Dicky Wells

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Dicky Wells
Dickie Wells.jpg
Dicky Wells
Photo:William P. Gottlieb.
Background information
Birth nameWilliam Wells
Also known asDickie Wells
Bornc. (1907-06-10)June 10, 1907
DiedNovember 12, 1985(1985-11-12) (aged 78)
GenresJazz
Occupation(s)Trombonist
InstrumentsTrombone
Associated actsCount Basie, Bill Coleman

William Wells (c. June 10, 1907 – November 12, 1985), more commonly known by his stage name Dicky Wells (sometimes Dickie Wells), was an American jazz trombonist.[1][2]

Career[edit]

Dickie Wells is believed to have been born on June 10, 1907 in Centerville, Tennessee. His brother was trombonist Henry Wells. He moved to New York City in 1926, and became a member of the Lloyd Scott band.

He played with Count Basie between 1938–1945 and 1947–1950. He also played with Cecil Scott, Spike Hughes, Fletcher Henderson, Benny Carter, Teddy Hill, Jimmy Rushing, Buck Clayton and Ray Charles.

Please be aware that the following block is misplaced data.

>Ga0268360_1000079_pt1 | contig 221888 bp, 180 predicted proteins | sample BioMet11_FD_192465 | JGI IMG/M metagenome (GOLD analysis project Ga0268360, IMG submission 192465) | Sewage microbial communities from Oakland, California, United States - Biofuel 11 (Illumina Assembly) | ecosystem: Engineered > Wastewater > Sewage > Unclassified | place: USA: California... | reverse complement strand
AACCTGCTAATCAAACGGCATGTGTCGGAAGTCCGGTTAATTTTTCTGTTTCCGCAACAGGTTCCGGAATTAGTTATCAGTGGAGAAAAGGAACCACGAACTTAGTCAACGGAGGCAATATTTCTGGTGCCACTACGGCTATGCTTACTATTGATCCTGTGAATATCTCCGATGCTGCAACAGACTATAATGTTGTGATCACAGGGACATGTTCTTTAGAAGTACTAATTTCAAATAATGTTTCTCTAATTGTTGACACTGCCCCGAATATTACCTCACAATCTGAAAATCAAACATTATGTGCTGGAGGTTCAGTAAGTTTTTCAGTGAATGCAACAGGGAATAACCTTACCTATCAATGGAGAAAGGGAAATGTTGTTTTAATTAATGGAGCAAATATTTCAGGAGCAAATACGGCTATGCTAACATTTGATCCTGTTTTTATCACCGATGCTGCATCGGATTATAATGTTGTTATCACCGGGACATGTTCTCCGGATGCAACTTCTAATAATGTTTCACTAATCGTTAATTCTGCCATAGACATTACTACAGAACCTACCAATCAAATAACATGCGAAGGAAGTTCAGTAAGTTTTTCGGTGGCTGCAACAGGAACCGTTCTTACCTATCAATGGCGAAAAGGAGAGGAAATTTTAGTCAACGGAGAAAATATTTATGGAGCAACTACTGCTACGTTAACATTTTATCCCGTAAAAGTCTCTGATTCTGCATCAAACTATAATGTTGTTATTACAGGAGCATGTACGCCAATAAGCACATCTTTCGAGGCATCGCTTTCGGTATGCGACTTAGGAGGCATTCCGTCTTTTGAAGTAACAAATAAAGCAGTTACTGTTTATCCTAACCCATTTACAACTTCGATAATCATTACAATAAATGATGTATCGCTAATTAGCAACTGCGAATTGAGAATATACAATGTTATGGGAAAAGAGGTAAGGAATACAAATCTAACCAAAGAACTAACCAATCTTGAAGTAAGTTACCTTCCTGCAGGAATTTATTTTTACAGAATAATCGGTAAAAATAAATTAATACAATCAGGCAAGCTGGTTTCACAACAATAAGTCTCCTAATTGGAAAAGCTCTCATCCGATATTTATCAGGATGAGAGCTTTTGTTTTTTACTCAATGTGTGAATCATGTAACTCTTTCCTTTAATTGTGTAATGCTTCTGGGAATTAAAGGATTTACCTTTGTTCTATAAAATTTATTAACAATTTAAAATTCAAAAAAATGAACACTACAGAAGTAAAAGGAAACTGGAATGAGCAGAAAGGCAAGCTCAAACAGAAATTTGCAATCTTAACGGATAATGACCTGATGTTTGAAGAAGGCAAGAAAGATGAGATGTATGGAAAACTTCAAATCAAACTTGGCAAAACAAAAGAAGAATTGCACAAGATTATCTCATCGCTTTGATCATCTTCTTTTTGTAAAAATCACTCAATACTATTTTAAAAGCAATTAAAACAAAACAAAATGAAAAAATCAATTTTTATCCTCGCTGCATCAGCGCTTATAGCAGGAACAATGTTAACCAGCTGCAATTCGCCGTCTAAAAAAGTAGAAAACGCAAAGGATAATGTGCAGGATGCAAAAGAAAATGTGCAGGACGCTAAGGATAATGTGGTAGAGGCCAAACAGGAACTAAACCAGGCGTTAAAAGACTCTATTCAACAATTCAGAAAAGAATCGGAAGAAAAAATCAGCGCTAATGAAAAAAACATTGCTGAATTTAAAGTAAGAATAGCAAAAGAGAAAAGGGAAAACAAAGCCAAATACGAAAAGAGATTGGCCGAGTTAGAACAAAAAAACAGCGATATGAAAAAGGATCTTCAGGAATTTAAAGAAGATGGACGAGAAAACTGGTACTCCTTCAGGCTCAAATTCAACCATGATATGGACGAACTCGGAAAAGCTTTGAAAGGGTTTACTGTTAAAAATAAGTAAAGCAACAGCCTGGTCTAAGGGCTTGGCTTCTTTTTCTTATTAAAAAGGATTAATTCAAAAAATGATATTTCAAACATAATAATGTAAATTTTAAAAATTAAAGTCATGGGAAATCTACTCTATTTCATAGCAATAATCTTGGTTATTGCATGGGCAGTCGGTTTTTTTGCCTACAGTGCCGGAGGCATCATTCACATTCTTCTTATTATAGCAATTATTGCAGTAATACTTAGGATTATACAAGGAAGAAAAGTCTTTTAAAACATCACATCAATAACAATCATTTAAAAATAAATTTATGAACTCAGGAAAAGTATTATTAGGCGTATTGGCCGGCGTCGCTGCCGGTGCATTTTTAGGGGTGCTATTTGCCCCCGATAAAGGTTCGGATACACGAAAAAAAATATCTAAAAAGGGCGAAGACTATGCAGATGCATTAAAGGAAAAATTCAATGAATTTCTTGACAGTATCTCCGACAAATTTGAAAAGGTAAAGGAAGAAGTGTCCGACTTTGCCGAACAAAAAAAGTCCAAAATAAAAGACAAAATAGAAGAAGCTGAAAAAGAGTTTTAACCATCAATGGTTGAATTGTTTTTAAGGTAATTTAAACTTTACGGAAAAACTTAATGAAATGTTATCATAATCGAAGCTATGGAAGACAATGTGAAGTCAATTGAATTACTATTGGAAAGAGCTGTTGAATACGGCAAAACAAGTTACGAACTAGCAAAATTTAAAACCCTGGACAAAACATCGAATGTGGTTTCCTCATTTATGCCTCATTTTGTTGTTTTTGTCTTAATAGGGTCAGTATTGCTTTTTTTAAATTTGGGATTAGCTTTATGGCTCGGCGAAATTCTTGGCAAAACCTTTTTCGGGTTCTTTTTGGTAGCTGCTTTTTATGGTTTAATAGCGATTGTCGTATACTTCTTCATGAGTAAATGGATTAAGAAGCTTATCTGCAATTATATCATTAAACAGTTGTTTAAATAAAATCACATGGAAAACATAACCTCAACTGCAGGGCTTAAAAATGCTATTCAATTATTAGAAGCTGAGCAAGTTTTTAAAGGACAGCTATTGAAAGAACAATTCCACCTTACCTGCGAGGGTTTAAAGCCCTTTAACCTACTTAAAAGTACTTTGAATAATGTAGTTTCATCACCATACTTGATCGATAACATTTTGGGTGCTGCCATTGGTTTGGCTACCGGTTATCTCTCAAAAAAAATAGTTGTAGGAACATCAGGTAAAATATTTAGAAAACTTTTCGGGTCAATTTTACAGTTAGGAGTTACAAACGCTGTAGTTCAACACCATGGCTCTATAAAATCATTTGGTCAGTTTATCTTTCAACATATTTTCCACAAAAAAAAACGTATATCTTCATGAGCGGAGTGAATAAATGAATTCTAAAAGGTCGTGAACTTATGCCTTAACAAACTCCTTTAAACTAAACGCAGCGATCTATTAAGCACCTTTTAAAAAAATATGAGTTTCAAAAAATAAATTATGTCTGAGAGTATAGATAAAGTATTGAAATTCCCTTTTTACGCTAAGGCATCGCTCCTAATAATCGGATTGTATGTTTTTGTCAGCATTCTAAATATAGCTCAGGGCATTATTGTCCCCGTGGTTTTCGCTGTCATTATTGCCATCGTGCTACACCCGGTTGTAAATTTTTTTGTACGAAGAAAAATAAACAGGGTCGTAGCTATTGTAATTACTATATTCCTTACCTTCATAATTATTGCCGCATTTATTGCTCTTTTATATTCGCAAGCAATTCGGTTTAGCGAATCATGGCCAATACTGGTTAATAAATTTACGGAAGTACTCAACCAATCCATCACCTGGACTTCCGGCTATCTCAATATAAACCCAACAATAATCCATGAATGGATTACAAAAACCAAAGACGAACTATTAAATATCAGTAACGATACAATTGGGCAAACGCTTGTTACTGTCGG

In his later years, Wells suffered a severe beating that affected his memory, but he recovered and continued to perform. He played frequently at the West End jazz club at 116th and Broadway, most often with a band called The Countsmen, led by alto saxophonist Earle Warren, his colleague from Count Basie days. A trademark was Wells's "pepper pot" mute which he made himself.

Death[edit]

He died on November 12, 1985, in New York City. Shortly after his death, Wells's family donated his trombone to Rutgers University.

Discography[edit]

With Count Basie

With Buck Clayton

With Dizzy Gillespie

With Buddy Tate

References[edit]

  1. ^ Entry in Encyclopædia Britannica
  2. ^ "Dicky Wells biography". biography.com. Retrieved October 29, 2013.

External links[edit]